Jonny Cottrell grew up in Newcastle upon Tyne, and was educated at Oxford and NYU. He is now Assistant Professor of Philosophy at Wayne State University in Detroit, Michigan. His research focuses on early modern philosophy, especially that of David Hume.
What excites you about philosophy?
Engaging with classic works of philosophy and the problems that they introduced. For example, my first encounters as an undergraduate with Descartes’s Meditations, Locke’s Essay, and Hume’s Treatise and Enquiries were among my most intellectually exciting experiences. Now studying these texts is part of my job—what amazing luck! Working on early modern philosophy satisfies my long-standing love of history and literature (which I owe to my parents and high school teachers), as well as my love of philosophy, its central problems, and its rigor (which I owe to my university teachers and classmates). Bonus: through my students, I can vicariously relive the excitement of first discovering the great works of early modern philosophy, year after year.
What is your favorite thing that you’ve written?
The first section of my paper “Minds, Composition, and Hume’s Skepticism in the Appendix.” In the Treatise section “Of personal identity,” Hume argued that (as far as we can conceive it) a mind is just a system of causally related “perceptions,” but one is prone to mistake one’s mind for something more—an indivisible thing that persists unchangingly throughout one’s life. Less than two years later, he published an appendix, where he confesses to finding a “very considerable mistake” in this section. What mistake? We don’t know! Hume says little to explain, and what he says is cryptic. Section 1 of my paper argues for a general kind of solution to this puzzle: Hume’s mistake concerns his metaphysics of mind, not just his psychological account of why we mistake our minds for something more than they are. The following sections argue for a specific solution of this kind. I’m proud of those sections, too, but I’m most proud of Section 1. For better or worse, I’m still completely convinced by my argument there.
What are you working on right now?
A paper on Hume’s skepticism, which Miren Boehm has invited me to present at the University of Wisconsin–Milwaukee later this year. I’m grateful to Miren for the invitation, and for the incentive it gives me to collect my thoughts on this topic. If my current work pans out, the paper will focus on the relationship between reason (the mental faculty) and reasons (considerations pro or con) in Hume’s “sceptical doubts” about induction. I don’t yet know where it will lead, which is part of the fun: I have a working hypothesis, but I’m not sure if the texts will bear it out. (If they don’t, I guess my talk will go: “Here’s why this hypothesis fails…”.)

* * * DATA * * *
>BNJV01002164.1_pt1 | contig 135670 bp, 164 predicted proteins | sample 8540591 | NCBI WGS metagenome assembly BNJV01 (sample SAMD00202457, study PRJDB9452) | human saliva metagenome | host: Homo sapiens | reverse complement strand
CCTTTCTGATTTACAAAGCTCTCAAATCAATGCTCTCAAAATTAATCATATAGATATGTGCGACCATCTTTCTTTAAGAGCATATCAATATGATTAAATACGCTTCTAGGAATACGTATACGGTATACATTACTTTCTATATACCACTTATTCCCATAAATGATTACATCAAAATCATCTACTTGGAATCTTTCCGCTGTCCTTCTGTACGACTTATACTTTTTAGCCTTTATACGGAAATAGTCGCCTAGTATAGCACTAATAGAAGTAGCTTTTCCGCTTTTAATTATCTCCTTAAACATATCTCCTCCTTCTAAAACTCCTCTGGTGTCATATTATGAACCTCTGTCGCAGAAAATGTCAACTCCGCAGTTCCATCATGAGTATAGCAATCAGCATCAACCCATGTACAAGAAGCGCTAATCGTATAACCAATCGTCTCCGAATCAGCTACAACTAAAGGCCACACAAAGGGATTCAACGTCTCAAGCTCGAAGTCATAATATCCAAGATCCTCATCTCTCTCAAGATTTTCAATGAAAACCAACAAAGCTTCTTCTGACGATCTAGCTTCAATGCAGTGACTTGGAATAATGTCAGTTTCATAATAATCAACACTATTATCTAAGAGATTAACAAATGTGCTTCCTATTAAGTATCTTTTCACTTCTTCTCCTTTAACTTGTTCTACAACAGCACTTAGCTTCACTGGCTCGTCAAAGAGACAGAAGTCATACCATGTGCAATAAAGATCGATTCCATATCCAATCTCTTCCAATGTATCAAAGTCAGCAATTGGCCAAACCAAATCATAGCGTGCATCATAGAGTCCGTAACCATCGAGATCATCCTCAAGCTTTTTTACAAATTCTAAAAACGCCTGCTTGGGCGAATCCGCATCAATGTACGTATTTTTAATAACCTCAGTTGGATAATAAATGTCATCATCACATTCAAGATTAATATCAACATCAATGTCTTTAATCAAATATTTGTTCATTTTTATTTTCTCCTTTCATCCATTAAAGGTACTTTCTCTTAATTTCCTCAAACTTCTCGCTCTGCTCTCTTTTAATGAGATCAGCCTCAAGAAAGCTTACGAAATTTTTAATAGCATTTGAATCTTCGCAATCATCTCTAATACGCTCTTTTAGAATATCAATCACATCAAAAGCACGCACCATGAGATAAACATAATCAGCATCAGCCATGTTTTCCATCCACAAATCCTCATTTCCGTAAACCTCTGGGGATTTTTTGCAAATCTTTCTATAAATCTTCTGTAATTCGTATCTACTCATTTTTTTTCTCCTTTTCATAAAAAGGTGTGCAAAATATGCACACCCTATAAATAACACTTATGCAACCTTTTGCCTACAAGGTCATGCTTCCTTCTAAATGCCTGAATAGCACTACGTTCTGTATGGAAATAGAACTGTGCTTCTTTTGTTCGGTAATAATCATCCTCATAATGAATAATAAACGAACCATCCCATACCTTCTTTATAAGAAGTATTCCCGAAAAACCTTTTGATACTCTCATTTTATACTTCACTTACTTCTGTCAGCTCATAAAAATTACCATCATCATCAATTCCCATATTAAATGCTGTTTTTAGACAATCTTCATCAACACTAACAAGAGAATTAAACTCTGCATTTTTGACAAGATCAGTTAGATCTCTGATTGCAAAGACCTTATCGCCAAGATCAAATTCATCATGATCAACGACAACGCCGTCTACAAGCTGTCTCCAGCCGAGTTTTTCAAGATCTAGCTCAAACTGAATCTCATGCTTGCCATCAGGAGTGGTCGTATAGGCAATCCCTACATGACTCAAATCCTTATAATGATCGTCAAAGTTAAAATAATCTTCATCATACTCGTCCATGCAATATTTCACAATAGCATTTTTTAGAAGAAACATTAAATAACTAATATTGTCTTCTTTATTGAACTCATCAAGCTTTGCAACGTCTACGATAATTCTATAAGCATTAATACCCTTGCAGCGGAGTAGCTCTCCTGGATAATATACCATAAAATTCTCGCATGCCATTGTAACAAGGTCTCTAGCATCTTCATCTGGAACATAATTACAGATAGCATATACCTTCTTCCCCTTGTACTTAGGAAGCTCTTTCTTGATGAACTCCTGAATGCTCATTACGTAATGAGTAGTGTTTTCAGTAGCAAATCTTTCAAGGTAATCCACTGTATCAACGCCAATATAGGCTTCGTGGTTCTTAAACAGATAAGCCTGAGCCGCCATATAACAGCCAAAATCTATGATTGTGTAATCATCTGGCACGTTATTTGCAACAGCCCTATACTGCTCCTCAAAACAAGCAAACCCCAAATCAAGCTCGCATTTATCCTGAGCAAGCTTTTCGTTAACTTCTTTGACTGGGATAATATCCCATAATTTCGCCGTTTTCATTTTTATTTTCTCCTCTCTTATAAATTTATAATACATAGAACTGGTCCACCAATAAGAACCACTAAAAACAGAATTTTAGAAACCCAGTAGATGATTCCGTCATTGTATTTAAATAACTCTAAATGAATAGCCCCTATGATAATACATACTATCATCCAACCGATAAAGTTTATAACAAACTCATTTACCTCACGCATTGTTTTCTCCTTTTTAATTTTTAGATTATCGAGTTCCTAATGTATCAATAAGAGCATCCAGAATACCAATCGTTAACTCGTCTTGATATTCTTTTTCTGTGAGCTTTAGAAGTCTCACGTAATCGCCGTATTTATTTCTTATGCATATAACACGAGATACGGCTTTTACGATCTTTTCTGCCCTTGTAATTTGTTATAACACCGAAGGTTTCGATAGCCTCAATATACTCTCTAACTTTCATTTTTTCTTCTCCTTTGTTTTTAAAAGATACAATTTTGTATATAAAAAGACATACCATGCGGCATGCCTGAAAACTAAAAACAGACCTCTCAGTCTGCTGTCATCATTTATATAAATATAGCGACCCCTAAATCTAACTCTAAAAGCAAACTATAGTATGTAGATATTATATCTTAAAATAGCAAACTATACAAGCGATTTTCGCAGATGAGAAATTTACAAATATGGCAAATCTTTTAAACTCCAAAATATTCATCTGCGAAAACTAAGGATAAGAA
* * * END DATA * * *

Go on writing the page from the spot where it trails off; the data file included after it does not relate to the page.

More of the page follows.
Which books have changed your life? In what ways?
I loved Catch-22 when I read it in my late teens. There are novels that I enjoy having read, but I think that’s the one I most enjoyed actually reading. It’s important to me partly for that reason, but more because it’s one of the first books that my wife and I bonded over. When we met in our early twenties, we each regarded it as our favorite novel. I remember talking on an early date about how funny we found the saga of Milo’s syndicate. (But I can’t recall the other details of Catch-22 at all well now. I’ll have to re-read it.)
Descartes’s Meditations and Bernard Williams’s book Descartes: The Project of Pure Enquiry also have a lot to answer for. Studying Descartes’s work together with Williams’s commentary, during my first year at Oxford, made me feel like I was witnessing a meeting of great minds across the centuries. It was tremendously inspiring. I think that, more than anything else I read as an undergraduate, this pair of books made me want to pursue philosophy and its history.
I must have bored my friends terribly about how much I loved Williams’s book, because—although none of us had ever met him—they wrote to him at All Soul’s College and asked him to send me a birthday card. (They sent him a blank card and said something like “Our friend Jonny won’t shut up about your book on Descartes, and it would mean a lot if you wrote this birthday card for him.”) A couple months passed, with no reply. But then the card arrived, with an apologetic note: “Sorry if this has taken too long—I was away—until yesterday.” This was in the spring of 2003, and Williams must have known that he was dying; he passed away just a few weeks later. But he still made time to write a birthday card to a complete stranger. It says, “With very best wishes from Bernard Williams. Good luck in philosophy!” I have it in my office at Wayne State.
What would your childhood self say if someone told you that you would grow up to be a philosopher?
He’d probably say, “What’s a philosopher?” (And I still don’t know the answer to that question.)
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